Then, the Director's wife invited people who wanted to "offer their talents as a gift to others" to come and perform in the talent show. Chrissy's therapist tried to coax her to join a dance performance to no avail. "This year, Camp is going to be a total failure," I thought miserably.

The last performance was a virtuoso performance of "O Holy Night"by a gifted pianist. As the lights were dimmed and the Christmas lights twinkled, emphasizing the beauty of the Christmas carol. Suddenly, as if on cue, Christina stood and walked confidently to the stage.  She began to dance. lifting her arms like a ballerina, twirling slowly while quietly singing to the music with an expression of tranquil joy. She was completely absorbed as she danced, offering her gift of self-expression to the audience.
No more the lonely girl in the corner or the awkward teen who dumped her plate of food, Christina was the Christmas Angel, captivating her audience with poise and filling the auditorium with peace. Her father stood at her side, transfixed, and I felt tears of joy rolling down my cheeks.When she first reached the stage,  I had wondered if we should stop her from stealing the pianist's moment, but soon I realized that her performance was also a gift to the audience.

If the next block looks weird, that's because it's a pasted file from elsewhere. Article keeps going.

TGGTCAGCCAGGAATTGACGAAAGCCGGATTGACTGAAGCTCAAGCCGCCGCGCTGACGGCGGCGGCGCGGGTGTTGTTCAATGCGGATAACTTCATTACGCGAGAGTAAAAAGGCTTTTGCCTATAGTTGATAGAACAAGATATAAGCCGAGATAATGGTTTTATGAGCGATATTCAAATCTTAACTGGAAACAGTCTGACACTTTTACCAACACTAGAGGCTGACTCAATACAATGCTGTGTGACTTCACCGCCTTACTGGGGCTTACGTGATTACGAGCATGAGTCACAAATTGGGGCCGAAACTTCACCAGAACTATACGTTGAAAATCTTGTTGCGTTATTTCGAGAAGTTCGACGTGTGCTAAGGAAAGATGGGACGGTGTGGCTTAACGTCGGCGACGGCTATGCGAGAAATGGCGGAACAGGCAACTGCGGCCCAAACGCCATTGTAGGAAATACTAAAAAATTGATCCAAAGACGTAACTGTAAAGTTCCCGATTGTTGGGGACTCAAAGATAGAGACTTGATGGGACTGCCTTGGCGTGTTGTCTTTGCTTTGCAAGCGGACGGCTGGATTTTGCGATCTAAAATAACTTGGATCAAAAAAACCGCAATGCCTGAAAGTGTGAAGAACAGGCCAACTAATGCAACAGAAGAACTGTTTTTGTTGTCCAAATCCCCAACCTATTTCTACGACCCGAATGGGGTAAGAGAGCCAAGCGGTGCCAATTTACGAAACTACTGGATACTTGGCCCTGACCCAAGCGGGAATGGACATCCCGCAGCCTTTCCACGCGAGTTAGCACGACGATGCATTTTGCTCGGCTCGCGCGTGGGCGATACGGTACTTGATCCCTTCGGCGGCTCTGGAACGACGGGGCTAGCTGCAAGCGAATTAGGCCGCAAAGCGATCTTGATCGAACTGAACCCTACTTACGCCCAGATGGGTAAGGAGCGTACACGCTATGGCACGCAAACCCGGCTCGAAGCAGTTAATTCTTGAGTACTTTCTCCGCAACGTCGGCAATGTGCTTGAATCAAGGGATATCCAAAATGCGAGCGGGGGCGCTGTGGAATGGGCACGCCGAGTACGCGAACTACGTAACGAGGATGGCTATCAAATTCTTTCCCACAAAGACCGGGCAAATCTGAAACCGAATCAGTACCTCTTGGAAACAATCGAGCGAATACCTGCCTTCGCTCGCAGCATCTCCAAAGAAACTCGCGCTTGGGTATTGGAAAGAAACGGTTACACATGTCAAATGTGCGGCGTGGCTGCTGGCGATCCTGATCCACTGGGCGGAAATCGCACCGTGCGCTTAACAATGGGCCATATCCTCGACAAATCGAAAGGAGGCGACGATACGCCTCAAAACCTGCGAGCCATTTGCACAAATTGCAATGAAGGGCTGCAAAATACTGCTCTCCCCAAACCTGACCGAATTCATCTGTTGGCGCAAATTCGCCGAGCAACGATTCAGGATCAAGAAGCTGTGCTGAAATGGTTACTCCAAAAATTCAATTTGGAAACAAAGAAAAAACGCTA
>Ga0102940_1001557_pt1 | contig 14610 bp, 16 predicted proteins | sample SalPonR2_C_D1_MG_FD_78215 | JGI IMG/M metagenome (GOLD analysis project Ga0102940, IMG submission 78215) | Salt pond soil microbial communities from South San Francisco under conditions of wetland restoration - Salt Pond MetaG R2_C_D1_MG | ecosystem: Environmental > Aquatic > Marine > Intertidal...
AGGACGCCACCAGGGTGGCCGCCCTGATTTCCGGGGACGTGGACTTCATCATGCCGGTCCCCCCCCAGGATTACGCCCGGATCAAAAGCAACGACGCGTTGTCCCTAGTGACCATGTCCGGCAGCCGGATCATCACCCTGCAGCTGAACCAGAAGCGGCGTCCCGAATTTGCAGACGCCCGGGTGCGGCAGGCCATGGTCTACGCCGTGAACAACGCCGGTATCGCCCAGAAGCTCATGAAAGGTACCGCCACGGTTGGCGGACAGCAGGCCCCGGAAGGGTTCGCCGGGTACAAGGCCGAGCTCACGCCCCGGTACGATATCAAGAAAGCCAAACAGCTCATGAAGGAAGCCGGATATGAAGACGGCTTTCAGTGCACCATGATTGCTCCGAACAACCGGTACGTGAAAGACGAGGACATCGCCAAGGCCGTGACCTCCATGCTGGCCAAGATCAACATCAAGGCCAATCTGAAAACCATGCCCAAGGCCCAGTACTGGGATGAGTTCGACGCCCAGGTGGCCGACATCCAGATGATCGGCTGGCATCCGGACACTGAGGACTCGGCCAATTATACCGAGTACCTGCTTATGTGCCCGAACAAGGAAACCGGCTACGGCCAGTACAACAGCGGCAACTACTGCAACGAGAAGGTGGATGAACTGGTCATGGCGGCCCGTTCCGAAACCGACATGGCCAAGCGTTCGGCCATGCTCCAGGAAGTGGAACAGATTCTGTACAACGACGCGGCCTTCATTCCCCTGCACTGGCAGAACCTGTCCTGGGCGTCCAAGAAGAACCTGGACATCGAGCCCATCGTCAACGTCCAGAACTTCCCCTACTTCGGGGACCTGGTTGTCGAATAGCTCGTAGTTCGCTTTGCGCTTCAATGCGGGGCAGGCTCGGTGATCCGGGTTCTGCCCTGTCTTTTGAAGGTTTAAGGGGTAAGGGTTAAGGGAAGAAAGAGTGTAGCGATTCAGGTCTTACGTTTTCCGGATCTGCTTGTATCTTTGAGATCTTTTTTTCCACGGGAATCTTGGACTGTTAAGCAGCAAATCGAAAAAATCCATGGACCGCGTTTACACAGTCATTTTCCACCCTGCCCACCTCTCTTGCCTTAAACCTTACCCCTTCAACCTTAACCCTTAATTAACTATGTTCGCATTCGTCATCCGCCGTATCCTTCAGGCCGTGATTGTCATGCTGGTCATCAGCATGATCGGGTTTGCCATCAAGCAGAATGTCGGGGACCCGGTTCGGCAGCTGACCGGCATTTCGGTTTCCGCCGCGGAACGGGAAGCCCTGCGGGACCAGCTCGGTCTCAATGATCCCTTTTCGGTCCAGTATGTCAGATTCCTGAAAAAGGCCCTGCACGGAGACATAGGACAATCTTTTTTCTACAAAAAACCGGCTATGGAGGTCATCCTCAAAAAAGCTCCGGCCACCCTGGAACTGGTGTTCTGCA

When she was done, she returned to her seat and the pianist, who is a music therapist. continued her dramatic rendition of "O Holy Night." This was perhaps the most dramatic accomplishment of her career, transforming an agitated young woman to a graceful ballerina who lit up the night with her inner radiance.

Saturday, November 12, 2016

The World Turned Upside Down

When the British forces surrendered to the rebels after the Revolutionary War, they took out their frustrations, not by rioting, but by instructing the fife and drum corps to play "The World Turned Upside Down". Never had any colony rebelled successfully from the Mother Country, and it was quite a blow to the powerful monarchy to be beaten by a rag tag army of farmers. So much so that the British successfully invaded the US in the war of 1812 and burned down the White House in a failed attempt to get us back.